Off-marketplace and non-ACA compliant plans remain attractive to many consumers.

Oct. 31—The national uninsured rate is at a record low 8.6 percent, but many individual market consumers will have fewer choices and double-digit premium increases for 2017. Those challenges raise doubts about whether the government-run insurance marketplace will attract new enrollees, as predicted.

U.S. Department of Health and Human Services (HHS) announced Oct. 19 that 13.8 million individuals were expected to select a marketplace plan during the 2017 open enrollment period, which is 1.1 million more than 2016. But a week later, reports noted premiums will increase by an average of 25 percent in 41 states as many large insurance companies, like Aetna, shrink their marketplace presence in the face of big losses.

A subsequent HHS announcement concluded more than 70 percent of consumers in government-run marketplace plans will have access to plans with premiums of less than $75 a month.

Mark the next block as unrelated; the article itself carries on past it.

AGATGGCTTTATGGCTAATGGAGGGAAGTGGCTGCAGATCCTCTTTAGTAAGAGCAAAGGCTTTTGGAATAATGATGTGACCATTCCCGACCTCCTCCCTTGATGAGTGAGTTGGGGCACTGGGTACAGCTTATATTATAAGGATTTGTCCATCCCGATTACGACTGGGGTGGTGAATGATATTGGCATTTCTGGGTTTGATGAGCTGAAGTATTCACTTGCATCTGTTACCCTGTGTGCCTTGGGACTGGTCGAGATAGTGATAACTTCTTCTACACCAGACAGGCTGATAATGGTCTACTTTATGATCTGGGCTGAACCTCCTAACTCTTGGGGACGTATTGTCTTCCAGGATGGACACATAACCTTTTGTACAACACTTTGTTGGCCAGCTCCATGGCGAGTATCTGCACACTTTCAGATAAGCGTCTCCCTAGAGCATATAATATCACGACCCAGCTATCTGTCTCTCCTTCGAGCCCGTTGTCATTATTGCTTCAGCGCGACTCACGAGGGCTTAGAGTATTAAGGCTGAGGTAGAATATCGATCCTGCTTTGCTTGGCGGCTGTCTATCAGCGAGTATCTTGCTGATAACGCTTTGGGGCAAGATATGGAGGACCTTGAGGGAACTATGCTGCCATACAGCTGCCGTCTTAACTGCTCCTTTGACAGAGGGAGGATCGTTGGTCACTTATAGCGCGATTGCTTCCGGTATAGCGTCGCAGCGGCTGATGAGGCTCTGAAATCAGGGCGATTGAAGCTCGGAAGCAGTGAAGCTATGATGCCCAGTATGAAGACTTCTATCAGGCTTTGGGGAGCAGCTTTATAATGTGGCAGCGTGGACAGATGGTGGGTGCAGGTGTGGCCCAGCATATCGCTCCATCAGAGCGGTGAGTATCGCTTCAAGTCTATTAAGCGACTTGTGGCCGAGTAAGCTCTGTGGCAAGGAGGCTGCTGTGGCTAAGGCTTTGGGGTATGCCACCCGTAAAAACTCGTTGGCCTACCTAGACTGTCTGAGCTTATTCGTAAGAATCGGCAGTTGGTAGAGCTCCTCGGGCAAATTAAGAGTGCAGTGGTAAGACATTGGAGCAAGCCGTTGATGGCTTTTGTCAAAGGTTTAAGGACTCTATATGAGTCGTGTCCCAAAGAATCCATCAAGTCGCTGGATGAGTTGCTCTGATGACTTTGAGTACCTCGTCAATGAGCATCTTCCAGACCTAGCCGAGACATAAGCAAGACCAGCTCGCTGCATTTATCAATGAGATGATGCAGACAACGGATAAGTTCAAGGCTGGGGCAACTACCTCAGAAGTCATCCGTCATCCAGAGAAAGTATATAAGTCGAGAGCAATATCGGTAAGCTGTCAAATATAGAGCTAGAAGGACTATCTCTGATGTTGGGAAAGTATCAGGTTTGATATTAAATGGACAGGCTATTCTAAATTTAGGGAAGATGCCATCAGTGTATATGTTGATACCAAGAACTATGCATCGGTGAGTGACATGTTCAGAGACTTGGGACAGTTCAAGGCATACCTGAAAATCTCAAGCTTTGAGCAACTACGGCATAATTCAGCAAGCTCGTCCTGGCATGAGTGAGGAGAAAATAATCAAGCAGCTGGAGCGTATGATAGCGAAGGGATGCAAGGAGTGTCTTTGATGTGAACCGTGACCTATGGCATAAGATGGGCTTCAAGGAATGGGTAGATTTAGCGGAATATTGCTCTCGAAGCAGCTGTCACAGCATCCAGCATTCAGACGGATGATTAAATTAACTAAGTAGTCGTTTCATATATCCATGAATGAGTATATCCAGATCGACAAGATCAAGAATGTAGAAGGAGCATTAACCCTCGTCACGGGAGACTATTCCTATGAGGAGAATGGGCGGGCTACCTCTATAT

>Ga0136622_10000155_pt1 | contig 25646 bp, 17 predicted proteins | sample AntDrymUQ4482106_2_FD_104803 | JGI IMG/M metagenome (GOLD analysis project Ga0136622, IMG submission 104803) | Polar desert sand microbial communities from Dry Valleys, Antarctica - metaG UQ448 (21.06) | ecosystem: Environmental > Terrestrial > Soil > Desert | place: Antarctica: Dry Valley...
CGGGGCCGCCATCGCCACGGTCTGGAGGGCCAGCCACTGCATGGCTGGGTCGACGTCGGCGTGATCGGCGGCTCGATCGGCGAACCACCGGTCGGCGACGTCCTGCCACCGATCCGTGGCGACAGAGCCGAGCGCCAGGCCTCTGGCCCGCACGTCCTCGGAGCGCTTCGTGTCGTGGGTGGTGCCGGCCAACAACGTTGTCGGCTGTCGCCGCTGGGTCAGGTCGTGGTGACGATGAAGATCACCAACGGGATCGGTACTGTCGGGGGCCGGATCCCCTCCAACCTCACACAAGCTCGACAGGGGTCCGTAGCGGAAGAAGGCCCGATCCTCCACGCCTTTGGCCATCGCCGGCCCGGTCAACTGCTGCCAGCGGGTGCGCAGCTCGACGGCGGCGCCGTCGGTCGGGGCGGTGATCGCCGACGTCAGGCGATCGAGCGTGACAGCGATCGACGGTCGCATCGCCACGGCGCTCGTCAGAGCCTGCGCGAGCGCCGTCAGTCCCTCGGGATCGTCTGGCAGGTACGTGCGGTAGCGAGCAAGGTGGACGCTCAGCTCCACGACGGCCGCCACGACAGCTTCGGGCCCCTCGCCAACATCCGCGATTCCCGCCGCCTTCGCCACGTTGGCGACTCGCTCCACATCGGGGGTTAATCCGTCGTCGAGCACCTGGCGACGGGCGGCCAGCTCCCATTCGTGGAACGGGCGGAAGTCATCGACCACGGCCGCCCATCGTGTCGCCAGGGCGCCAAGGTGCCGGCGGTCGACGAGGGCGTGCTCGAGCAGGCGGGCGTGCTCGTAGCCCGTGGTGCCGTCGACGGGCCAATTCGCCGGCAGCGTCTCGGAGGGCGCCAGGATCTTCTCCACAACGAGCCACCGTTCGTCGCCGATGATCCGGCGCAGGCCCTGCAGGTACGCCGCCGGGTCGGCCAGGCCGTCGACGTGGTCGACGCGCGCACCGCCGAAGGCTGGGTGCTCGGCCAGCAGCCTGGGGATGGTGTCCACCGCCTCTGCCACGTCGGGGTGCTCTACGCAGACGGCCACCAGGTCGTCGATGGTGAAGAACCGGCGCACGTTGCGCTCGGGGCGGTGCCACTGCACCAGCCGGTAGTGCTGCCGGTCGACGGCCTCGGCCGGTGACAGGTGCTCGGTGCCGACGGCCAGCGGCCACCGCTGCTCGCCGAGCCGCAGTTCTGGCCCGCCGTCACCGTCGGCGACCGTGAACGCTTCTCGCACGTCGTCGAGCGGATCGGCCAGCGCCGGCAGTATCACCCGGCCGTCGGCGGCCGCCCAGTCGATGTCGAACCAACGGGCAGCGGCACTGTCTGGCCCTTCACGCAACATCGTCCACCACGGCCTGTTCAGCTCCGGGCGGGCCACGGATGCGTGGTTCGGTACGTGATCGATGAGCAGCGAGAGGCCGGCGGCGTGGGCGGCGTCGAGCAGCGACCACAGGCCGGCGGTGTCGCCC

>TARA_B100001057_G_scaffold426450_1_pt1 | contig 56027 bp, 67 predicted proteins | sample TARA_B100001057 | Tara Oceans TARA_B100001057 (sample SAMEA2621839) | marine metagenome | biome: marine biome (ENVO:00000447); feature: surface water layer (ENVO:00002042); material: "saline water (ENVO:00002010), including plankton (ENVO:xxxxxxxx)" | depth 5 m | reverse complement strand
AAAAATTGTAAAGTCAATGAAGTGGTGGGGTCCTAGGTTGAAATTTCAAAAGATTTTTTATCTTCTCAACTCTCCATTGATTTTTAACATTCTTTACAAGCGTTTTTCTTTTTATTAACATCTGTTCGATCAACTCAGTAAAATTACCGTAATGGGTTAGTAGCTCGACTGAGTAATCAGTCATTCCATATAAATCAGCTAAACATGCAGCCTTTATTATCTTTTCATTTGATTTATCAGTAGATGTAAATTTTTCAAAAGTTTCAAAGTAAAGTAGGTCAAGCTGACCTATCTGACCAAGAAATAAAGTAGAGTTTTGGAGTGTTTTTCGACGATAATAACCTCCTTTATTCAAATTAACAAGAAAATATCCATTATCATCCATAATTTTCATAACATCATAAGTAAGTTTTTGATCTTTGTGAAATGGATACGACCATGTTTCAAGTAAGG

Kevin Griffis, an HHS spokesman, noted during an Oct. 24 news conference that many affected consumers are eligible for subsidies and so their costs will not be increasing as much.

“Ultimately, they will be surprised by the affordability of the products,” Griffis said.

Benefit Literacy

The growth in marketplace plan enrollment is expected to come from among the 10.7 million people who are uninsured but are eligible for marketplace coverage. Of those, about 85 percent are eligible for some level of financial assistance, according to an HHS report.

Additionally, 40 percent of the eligible uninsured are between 18 and 34 years old, according to the report. This “young invincible” population has low utilization of healthcare services and makes them attractive candidates for risk pools. But this population is reluctant to purchase expensive or high-deductible insurance they believe they may not need.

Larry Boress, president and CEO of the Midwest Business Group on Health (MBGH), said in an interview that the third-tier bronze-level marketplace plans still have value—despite high deductibles—because they cover free preventive services and cover catastrophic care.

Improvements to the federally operated marketplaces’ website provide shoppers with more information to make better choices, Boress said. But “benefit literacy” issues remain around terms, such as co-payment, co-insurance, in-network and out-of-network.